Disney has done the lack of romance in Zootopia and Big Hero 6 (which is a Marvel/Disney hybrid), and the female lead in Frozen and, again, Zootopia. But conflict rather than villain has usually been more of a Pixar thing. Finding Nemo, Wall-E, Ratatouille to an extent, and Inside Out all focus more on characters overcoming rather than characters defeating. Man vs. Self or Man vs. Nature, rather than Man vs. Man, for those into literary construction. For Disney to take a shot at all three of these in the same film is pretty outstanding and impressive. Moana was a delight and it’s easy to forget how Disney assembles movies. Pixar is known for not putting their films through focus groups. In fact, I was able to see the first part of Up before it was released and the representative from Pixar actually left the theater before it began in order not to see anyone’s reactions. Disney has no such prohibition on screening audiences, and in fact have scrapped major projects because of them. The fact that this movie made it out of the pipeline with so many experimental aspects woven in is astounding.
Disney has been pulling inspiration from Pixar for a bit now. Zootopia features original world building instead of adapting folk-story, and Tangled and Frozen have marked the beginning of a trend of strongly written princesses as a new standard. Likewise, Pixar has been pulling tricks from Disney, such as the franchising of Toy Story and Nemo and the princess formula of Brave. Moana is the first Disney movie that shows actual innovation over Pixar, and not just the appropriation of disparate but successful aspects.
There is one final that I want to point out that many people looking at this film skip over, and that’s the two men in the movie. The only two men in the movie with any real lines are Tui Waialiki (Temuera Morrison), Moana’s father and the island chief, and Maui who is played by the always lovable Dwayne Johnson. What’s more surprising than there only being two men with speaking roles in the movie is that both of them are controlled by fear. Chief Tui balances his fear with his desire for protecting his people, and Maui wrestles with his desire to be loved. In any other Disney production this would have led to an overbearing father and a villain. But in Moana they’re there to learn a lesson from Moana. Watching her find the strength to break out of what she knows and discover what her place in her culture is also inspires both to reassess their own fears. That arc is both beautiful and an impressive rejection of standard roles of masculinity. Maui is pompous and macho, but having him so clearly motivated by insecurity allows him to take a back seat to Moana’s growth and allows him to be able to confront his problems. The chief similarly benefits from this. Rather than be stubborn and end up destroying the people he’s meant to protect, he becomes a better ruler because he can learn from his daughter.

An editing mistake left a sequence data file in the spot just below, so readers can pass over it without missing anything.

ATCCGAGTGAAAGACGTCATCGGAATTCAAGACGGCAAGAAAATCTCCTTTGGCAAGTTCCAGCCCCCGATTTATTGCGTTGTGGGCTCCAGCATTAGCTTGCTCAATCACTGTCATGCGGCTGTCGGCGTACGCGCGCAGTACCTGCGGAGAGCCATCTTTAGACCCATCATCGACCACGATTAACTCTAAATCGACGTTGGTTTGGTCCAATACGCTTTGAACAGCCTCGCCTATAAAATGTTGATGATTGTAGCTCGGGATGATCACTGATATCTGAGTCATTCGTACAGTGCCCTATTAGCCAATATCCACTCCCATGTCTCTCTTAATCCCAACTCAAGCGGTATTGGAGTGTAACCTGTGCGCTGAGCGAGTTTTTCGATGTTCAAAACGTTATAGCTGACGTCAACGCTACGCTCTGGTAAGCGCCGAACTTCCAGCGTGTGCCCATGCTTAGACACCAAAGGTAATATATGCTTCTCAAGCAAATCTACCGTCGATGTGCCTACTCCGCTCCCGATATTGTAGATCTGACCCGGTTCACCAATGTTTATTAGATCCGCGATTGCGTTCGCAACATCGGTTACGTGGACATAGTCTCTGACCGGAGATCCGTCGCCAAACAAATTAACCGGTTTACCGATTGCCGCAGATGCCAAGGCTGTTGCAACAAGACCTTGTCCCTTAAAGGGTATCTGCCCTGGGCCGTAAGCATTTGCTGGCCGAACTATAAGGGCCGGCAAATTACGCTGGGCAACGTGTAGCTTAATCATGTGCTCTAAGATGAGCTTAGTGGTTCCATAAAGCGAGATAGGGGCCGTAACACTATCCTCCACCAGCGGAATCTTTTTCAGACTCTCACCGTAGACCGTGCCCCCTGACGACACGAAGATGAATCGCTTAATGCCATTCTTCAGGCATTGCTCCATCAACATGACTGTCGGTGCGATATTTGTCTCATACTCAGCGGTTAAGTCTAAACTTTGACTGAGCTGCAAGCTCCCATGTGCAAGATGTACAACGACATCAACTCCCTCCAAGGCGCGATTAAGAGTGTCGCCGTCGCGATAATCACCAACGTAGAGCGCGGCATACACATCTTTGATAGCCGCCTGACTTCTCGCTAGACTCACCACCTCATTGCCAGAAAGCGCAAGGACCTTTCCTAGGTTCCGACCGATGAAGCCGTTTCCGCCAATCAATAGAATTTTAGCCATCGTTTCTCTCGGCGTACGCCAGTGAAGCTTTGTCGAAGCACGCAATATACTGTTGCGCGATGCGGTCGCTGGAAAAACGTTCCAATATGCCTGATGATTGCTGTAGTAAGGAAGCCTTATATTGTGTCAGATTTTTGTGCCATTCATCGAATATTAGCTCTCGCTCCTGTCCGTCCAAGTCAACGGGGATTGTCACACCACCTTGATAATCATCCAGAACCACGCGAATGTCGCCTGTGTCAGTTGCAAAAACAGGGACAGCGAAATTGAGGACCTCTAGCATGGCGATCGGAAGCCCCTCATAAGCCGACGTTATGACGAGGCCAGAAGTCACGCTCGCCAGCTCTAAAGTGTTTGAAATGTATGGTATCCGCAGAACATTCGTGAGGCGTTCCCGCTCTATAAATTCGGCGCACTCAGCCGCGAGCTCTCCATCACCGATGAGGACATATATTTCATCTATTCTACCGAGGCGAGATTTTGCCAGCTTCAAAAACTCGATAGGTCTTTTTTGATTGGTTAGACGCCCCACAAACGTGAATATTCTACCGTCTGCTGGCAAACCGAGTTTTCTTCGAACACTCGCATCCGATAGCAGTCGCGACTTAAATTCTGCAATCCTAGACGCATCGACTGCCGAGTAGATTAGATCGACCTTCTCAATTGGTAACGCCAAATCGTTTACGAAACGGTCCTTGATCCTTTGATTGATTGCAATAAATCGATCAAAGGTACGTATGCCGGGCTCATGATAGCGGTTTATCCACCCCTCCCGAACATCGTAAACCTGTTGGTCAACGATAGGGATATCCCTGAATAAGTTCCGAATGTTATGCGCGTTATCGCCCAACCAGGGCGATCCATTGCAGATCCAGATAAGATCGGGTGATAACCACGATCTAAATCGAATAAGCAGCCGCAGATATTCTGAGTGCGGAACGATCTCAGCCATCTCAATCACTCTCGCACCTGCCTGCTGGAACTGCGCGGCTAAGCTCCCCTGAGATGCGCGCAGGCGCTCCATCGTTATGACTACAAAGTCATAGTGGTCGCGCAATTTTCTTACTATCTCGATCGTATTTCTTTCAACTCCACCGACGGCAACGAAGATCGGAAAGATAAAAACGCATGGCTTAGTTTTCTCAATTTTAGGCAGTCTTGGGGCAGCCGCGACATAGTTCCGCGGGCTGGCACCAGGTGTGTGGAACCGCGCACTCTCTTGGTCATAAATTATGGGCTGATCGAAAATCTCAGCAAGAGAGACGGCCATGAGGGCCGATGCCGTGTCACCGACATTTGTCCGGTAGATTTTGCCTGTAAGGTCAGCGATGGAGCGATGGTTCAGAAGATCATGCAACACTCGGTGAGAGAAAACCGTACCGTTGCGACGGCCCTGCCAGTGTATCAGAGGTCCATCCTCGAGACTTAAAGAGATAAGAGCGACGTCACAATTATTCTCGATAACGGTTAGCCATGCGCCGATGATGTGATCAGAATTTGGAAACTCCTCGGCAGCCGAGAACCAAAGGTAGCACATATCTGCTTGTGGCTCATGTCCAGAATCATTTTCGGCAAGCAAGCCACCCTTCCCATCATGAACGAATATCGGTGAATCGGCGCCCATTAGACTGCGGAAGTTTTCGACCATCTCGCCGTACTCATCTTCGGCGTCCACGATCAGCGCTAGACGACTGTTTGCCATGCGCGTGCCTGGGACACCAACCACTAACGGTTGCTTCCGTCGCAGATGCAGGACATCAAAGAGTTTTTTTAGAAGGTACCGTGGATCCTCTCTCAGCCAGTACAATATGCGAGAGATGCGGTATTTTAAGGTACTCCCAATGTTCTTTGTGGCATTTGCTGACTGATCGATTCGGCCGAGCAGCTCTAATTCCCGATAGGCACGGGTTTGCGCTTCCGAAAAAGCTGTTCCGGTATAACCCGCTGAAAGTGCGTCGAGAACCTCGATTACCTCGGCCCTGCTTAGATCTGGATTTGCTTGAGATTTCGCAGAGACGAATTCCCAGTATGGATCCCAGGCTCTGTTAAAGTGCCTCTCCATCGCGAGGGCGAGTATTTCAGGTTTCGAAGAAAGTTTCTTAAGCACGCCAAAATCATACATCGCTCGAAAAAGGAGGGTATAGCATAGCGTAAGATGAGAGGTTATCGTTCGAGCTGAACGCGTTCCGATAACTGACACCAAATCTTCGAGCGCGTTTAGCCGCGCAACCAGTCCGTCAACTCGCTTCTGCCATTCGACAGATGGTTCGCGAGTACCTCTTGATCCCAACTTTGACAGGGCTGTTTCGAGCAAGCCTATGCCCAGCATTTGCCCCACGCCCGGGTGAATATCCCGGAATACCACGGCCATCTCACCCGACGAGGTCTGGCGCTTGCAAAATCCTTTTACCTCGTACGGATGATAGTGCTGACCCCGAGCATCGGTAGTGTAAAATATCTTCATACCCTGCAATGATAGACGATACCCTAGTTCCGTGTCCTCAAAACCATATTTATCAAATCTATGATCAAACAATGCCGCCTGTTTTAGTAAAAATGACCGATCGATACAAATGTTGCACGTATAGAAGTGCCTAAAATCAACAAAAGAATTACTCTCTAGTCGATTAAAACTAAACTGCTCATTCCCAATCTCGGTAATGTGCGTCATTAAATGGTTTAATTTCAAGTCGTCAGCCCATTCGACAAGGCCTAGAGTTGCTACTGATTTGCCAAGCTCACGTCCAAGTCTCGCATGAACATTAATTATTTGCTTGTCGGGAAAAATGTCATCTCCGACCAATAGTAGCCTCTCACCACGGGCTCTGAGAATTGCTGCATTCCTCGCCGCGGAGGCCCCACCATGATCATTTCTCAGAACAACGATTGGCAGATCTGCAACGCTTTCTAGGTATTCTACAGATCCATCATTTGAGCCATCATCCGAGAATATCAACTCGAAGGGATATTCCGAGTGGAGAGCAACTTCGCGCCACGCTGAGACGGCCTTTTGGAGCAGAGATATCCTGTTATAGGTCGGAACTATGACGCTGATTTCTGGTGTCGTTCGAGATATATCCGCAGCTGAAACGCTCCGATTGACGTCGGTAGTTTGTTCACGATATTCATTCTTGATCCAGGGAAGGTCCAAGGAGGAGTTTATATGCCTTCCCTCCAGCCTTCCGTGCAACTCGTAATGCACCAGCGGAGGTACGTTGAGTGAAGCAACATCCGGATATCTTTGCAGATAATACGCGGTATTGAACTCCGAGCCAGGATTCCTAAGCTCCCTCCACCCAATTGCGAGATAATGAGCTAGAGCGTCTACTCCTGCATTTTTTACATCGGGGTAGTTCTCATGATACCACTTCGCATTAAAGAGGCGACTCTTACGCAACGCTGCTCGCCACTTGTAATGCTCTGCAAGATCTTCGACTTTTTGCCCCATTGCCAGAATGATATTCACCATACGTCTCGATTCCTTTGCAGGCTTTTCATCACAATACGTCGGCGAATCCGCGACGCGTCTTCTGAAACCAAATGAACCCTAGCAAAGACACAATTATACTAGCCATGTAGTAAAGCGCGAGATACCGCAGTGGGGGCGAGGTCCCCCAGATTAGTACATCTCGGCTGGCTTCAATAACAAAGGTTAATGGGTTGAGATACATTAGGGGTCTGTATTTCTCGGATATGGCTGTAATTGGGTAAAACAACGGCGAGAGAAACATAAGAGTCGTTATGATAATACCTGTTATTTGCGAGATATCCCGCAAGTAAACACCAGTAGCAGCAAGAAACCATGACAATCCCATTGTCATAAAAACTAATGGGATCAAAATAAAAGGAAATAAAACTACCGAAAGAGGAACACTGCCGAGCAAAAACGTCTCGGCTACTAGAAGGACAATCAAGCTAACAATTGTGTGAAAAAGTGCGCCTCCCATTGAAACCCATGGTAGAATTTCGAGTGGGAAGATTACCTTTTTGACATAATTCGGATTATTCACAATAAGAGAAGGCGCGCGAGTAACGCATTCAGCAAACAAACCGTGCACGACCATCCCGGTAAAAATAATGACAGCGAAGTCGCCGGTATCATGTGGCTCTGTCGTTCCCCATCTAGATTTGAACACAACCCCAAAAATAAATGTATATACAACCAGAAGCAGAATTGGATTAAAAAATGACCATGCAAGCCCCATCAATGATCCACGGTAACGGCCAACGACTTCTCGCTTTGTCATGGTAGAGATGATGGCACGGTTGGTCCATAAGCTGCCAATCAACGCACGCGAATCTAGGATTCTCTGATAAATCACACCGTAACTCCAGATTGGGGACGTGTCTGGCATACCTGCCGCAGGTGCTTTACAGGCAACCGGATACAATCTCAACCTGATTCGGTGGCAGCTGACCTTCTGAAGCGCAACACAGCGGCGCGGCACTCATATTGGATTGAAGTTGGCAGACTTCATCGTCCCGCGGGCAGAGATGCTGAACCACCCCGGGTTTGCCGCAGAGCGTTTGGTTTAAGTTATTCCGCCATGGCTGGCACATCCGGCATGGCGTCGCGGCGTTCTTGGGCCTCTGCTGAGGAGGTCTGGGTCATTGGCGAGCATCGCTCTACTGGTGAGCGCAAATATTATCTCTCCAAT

This isn’t a perfect movie, but it is a great one. Disney has not only made a fantastic (and fantastic looking) animated feature, but they’ve also cemented new standards for character depth and emotional complexity. Frozen’s feminism seemed to emerge from the process, rather than drive it. Its success was a surprise. Moana puts all of those experimental aspects at the forefront of this movie and it’s all the stronger for it.